A left wing newsletter critical of the government, especially its appeasement policy. Very much like Private Eye, it gives strong opinions on world and home affairs. It gives a different view of current affairs than mainstream papers, giving a strong critique of government actions. Although the editor was from a socialist background there is not a concentration on the USSR rather on the Home Affairs, the Spanish Civil War and Nazi Germany. An interesting take on journalism in a country with a free press and with headings such as 'Financing Fascism', 'Terror Politics' and 'A Dream of Mad Dogs' certainly worth a read.
Issues of 'THE WEEK'
Scope and Content
Administrative / Biographical History
A weekly cyclostyled newssheet inspired by the French paper Le Canard Ehchaine, edited by Claude Cockburn a socialist journalist born in Peking, China 1904 the son of a diplomat. Cockburn studied at Oxford University and then went into journalism, working for 'The Times' as a foreign correspondent in America, Spain and Germany. He wrote 'The Week' alone getting information from journalists such as Negley Farson and Paul Scheffer. 'The Week' was published from 1933-1944 with a gap when it was banned by the British Government during World War Two until the British became allies with the USSR, it was obtainable only through subscription. Cockburn passed away in 1981 after remaining in journalism.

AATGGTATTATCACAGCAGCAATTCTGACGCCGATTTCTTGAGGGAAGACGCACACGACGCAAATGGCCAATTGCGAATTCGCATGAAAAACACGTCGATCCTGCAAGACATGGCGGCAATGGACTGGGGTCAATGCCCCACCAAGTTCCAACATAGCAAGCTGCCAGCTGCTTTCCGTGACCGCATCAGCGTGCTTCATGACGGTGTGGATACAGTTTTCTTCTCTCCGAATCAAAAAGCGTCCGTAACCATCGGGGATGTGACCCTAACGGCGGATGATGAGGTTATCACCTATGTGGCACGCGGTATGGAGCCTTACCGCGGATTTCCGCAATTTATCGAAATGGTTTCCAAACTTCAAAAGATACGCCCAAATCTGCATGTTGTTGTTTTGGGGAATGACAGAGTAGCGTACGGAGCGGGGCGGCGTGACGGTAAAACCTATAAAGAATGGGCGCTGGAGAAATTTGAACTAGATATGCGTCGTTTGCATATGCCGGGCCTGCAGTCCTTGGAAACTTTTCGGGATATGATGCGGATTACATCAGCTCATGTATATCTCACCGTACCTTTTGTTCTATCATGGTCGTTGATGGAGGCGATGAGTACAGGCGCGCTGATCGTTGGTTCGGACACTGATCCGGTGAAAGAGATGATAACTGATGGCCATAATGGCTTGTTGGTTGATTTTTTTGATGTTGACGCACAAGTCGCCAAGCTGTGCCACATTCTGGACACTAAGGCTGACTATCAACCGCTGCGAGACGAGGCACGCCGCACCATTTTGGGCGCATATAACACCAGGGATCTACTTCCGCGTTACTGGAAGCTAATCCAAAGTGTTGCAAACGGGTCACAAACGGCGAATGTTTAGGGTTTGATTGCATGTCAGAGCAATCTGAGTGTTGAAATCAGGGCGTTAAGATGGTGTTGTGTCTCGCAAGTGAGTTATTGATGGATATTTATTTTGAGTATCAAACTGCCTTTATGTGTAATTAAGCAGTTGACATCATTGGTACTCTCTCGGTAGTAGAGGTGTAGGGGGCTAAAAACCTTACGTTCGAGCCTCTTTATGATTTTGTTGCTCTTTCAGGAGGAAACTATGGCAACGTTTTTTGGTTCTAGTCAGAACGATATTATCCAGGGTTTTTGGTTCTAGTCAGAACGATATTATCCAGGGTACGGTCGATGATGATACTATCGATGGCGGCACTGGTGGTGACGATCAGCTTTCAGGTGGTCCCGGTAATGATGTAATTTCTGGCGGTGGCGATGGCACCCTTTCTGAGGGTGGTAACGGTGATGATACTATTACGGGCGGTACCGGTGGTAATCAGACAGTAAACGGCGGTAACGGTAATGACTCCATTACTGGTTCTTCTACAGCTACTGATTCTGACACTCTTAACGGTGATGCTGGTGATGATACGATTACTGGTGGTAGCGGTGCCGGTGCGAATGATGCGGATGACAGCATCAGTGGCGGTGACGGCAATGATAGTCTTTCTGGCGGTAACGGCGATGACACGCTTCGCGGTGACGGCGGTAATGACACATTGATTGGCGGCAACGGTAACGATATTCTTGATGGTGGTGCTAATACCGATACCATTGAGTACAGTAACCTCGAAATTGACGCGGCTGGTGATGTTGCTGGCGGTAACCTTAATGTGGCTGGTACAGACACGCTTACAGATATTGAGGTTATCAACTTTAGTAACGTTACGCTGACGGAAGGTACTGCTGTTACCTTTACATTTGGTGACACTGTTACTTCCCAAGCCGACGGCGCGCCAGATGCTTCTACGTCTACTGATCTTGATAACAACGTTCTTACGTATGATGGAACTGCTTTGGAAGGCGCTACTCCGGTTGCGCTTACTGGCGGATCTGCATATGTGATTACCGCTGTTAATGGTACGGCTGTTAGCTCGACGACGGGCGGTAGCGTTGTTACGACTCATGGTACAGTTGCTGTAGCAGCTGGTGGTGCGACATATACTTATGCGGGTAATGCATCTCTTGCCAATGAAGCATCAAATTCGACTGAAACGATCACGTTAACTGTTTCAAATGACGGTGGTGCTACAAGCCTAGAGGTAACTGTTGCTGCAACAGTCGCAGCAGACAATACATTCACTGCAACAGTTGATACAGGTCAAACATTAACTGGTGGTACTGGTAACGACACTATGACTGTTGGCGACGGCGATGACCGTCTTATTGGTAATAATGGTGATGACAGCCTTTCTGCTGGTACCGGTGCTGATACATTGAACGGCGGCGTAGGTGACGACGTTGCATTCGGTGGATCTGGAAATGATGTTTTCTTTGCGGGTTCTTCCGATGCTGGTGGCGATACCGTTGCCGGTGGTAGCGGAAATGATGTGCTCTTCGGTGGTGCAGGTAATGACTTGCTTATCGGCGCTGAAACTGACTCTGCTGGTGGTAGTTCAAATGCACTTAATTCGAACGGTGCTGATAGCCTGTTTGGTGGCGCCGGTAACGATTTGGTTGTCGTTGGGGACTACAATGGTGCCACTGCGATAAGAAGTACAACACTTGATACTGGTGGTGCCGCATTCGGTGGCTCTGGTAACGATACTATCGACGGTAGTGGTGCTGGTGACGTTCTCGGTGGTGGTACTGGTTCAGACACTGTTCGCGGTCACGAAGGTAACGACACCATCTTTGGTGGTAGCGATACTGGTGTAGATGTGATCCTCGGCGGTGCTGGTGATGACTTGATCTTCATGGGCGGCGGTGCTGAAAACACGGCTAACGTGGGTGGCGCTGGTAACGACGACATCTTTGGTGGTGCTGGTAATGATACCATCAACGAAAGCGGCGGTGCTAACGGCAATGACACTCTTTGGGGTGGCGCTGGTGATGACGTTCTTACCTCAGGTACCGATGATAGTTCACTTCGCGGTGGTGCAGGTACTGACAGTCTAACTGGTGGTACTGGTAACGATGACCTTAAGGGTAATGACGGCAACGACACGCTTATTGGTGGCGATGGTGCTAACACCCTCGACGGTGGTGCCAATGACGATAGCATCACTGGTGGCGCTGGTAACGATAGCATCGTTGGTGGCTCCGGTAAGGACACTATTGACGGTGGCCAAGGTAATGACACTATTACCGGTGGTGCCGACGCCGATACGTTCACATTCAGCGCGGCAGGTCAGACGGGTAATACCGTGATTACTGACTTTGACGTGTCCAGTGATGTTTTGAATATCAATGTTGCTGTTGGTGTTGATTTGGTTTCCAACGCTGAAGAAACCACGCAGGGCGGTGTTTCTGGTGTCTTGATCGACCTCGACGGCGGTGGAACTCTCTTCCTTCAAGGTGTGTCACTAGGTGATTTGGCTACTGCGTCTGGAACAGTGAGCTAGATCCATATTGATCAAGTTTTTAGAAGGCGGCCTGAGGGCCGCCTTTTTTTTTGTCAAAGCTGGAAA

Conditions Governing Access
Access will be granted to any accredited reader
Donated by Ann Maitland MacEwan, Minehead, 30 Sep 1981